Born and raised in Indiana as the son of a doctor, the late Roger Hunt was gifted in writing, Roger devoted most of his talents in the field of music as composer, arranger, and producer of both live and recorded music since the 70’s. He created music (and various music-and-sound-related productions) for OCN and others; and, having converted to the Orthodox Faith in 2010, he enjoyed writing the blog series “Musings of a Grateful Convert” for The Sounding. May his Memory Be Eternal.
Listen to the Daily Reading for December 1, 2016,
St. Paul’s First Letter to the Thessalonians 4:18-5:10
BRETHREN, comfort one another with these words. But as to the times and the seasons, brethren, you have no need to have anything written to you. For you yourselves know well that the day of the Lord will come like a thief in the night. When people say, “There is peace and security,” then sudden destruction will come upon them as travail comes upon a woman with child, and there will be no escape. But you are not in darkness, brethren, for that day to surprise you like a thief. For you are all sons of light and sons of the day; we are not of the night or of darkness. So then let us not sleep, as others do, but let us keep awake and be sober. For those who sleep sleep at night, and those who get drunk are drunk at night. But, since we belong to the day, let us be sober, and put on the breastplate of faith and love, and for a helmet the hope of salvation. For God has not destined us for wrath, but to obtain salvation through our Lord Jesus Christ, who died for us so that whether we wake or sleep we might live with him.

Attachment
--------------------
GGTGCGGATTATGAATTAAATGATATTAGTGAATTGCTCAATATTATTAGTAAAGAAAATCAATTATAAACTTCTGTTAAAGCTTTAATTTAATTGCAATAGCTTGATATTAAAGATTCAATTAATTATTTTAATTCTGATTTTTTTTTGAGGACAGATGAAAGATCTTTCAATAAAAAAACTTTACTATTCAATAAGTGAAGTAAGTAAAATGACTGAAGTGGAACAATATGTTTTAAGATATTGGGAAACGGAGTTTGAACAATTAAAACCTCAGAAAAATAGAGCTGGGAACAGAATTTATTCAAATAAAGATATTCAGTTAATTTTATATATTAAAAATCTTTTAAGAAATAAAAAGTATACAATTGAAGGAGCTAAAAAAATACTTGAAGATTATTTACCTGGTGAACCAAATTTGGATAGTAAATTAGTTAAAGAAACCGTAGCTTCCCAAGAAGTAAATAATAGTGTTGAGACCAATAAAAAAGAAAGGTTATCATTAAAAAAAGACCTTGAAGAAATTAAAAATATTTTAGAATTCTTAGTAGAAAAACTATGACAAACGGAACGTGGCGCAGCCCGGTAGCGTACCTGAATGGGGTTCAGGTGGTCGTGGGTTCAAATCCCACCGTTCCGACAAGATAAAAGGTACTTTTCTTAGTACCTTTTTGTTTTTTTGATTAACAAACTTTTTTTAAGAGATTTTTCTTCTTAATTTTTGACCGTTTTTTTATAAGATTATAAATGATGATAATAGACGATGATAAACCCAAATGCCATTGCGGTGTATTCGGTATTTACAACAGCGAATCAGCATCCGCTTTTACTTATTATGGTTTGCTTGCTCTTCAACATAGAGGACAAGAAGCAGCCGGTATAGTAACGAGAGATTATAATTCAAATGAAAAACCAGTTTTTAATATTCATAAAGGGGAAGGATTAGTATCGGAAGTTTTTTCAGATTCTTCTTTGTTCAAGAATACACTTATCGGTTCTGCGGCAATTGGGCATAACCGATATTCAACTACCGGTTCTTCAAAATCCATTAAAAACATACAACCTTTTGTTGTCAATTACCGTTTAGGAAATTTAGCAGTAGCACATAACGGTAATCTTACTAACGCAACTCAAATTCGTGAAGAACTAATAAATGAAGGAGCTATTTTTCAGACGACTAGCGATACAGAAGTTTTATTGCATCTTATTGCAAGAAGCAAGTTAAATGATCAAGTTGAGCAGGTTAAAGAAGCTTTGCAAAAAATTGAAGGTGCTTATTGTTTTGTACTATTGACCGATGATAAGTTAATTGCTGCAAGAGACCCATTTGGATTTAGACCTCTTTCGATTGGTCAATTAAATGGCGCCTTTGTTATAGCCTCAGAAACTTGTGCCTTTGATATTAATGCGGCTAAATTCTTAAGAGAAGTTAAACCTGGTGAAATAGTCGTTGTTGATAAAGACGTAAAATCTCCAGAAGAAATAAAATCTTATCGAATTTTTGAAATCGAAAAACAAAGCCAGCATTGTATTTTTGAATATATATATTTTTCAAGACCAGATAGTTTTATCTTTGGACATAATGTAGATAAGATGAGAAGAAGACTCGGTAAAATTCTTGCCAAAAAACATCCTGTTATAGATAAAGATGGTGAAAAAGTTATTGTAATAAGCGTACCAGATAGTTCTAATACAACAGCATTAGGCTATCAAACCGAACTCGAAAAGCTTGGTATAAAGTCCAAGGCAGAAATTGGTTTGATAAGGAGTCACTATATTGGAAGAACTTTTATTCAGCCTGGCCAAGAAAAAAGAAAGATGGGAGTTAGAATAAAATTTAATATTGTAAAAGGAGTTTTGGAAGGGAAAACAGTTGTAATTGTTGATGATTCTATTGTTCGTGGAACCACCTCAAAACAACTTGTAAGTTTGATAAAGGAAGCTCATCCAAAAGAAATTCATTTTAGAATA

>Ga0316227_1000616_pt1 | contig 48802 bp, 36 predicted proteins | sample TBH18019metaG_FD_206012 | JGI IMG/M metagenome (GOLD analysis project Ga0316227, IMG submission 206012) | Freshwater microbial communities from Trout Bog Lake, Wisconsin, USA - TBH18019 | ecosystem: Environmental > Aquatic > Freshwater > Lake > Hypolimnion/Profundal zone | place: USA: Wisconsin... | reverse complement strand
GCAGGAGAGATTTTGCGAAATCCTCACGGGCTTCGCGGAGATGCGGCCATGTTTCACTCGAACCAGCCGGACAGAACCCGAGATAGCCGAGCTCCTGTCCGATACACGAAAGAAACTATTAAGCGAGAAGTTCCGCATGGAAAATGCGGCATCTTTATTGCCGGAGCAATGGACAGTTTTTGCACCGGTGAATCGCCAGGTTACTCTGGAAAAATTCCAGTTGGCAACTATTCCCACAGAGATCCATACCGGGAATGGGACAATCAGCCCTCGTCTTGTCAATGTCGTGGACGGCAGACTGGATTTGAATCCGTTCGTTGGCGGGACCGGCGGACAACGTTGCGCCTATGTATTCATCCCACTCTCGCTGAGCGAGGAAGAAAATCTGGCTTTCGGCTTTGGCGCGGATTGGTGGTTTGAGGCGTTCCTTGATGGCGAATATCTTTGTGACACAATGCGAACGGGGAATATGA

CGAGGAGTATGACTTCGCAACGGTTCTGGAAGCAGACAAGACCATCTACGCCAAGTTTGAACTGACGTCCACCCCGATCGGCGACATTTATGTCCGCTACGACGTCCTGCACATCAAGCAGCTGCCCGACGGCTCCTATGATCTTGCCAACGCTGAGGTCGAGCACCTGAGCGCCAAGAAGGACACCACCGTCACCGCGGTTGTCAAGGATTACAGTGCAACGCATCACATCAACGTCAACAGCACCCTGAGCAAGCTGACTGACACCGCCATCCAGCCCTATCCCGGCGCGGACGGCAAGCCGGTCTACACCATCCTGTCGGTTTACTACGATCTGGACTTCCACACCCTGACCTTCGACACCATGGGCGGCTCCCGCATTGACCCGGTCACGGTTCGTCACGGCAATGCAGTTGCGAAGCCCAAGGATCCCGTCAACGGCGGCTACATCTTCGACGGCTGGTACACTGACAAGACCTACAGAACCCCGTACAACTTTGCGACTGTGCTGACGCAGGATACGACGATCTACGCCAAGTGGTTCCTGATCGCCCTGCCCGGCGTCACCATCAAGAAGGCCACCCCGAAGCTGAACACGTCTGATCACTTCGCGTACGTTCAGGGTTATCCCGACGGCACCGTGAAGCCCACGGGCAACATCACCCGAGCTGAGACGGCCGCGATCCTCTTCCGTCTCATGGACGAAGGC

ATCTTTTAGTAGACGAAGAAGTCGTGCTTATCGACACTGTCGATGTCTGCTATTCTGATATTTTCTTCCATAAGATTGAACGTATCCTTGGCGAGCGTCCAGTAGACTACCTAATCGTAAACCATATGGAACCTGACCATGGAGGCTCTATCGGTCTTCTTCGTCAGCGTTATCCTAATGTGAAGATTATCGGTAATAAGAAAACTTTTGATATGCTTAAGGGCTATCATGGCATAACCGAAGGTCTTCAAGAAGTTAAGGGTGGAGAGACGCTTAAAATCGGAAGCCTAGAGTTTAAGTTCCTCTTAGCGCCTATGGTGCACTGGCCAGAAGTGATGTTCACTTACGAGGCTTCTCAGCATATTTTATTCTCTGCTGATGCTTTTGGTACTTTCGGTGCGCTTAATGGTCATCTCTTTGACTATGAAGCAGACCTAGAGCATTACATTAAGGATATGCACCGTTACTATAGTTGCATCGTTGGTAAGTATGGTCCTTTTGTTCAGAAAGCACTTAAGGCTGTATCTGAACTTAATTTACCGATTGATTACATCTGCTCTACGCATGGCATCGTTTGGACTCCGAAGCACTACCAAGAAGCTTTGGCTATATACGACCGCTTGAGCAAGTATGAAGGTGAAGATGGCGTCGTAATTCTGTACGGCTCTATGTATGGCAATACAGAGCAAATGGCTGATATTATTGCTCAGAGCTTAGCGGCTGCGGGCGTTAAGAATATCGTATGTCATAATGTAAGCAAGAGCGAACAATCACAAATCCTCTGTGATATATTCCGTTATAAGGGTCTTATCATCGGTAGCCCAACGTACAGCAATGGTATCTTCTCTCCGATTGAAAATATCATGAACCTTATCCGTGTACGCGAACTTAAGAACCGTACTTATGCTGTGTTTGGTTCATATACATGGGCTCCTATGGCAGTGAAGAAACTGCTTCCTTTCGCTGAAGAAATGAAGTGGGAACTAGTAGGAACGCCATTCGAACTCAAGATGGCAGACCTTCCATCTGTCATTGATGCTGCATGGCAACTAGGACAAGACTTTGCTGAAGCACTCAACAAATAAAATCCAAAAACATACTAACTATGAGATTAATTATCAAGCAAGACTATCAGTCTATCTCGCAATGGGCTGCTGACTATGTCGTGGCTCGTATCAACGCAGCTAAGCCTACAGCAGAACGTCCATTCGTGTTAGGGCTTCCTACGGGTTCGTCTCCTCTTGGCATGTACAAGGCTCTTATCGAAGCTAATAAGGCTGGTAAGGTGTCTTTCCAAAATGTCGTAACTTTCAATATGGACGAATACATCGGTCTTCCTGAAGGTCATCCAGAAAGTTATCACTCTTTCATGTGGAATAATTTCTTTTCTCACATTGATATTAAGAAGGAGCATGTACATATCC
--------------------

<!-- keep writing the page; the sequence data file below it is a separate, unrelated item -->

The Gospel according to Luke 20:9-18
The Lord said this parable: “A man planted a vineyard, and let it out to tenants, and went into another country for a long while. When the time came, he sent a servant to the tenants, that they should give him some of the fruit of the vineyard; but the tenants beat him, and sent him away empty-handed. And he sent another servant; him also they beat and treated shamefully, and sent him away empty-handed. And he sent yet a third; this one they wounded and cast out. Then the owner of the vineyard said, ‘What shall I do? I will send my beloved son; it may be they will respect him.’ But when the tenants saw him, they said to themselves, ‘This is the heir; let us kill him, that the inheritance may be ours.’ And they cast him out of the vineyard and killed him. What then will the owner of the vineyard do to them? He will come and destroy those tenants, and give the vineyard to others.” When they heard this, they said, “God forbid!” But he looked at them and said, “What then is this that is written: ‘The very stone which the builders rejected has become the head of the corner’? Every one who falls on that stone will be broken to pieces; but when it falls on any one it will crush him.”
Philaret the Merciful of Amnia
Saint Philaret a native of Paphlagonia in Asia Minor, was a virtuous Christian layman who lived in lawful wedlock and raised a family. He was most renowned for his generosity to all in need. With the permission of God, in a short space of time he lost the greater part of his possessions to theft and other misfortunes and was left with nothing but his family, his home, and a little livestock. Yet he continued to give generously to the poor despite the faint-heartedness of his family, who reproached him for giving alms when they were in need themselves; and God, seeing his faith, restored his prosperity to him many times over. He foresaw the day of his death, and reposed in an odour of sanctity in Constantinople in 789.
Apolytikion of Philaret the Merciful
From the inner wealth of a divine faith, thou didst deal thy riches to the needy; and thy works of compassion have glorified Christ, the Bestower of mercy, O Philaret; for thy whole life was adorned with a love like His. Intercede for us, O Almsgiver, that He richly grant great mercy and compassion unto us, the poor.
Kontakion of Philaret the Merciful
In all temptations, thou hadst Job’s courageous manliness, and in thy mercy thou didst give thy riches to the poor, being truly a living fountain of almsgiving. By the holy way of life that thou hast shown to us, thou dost also gladden all that cry to thee with love: Rejoice, O Philaret, faithful servant of Christ our God.
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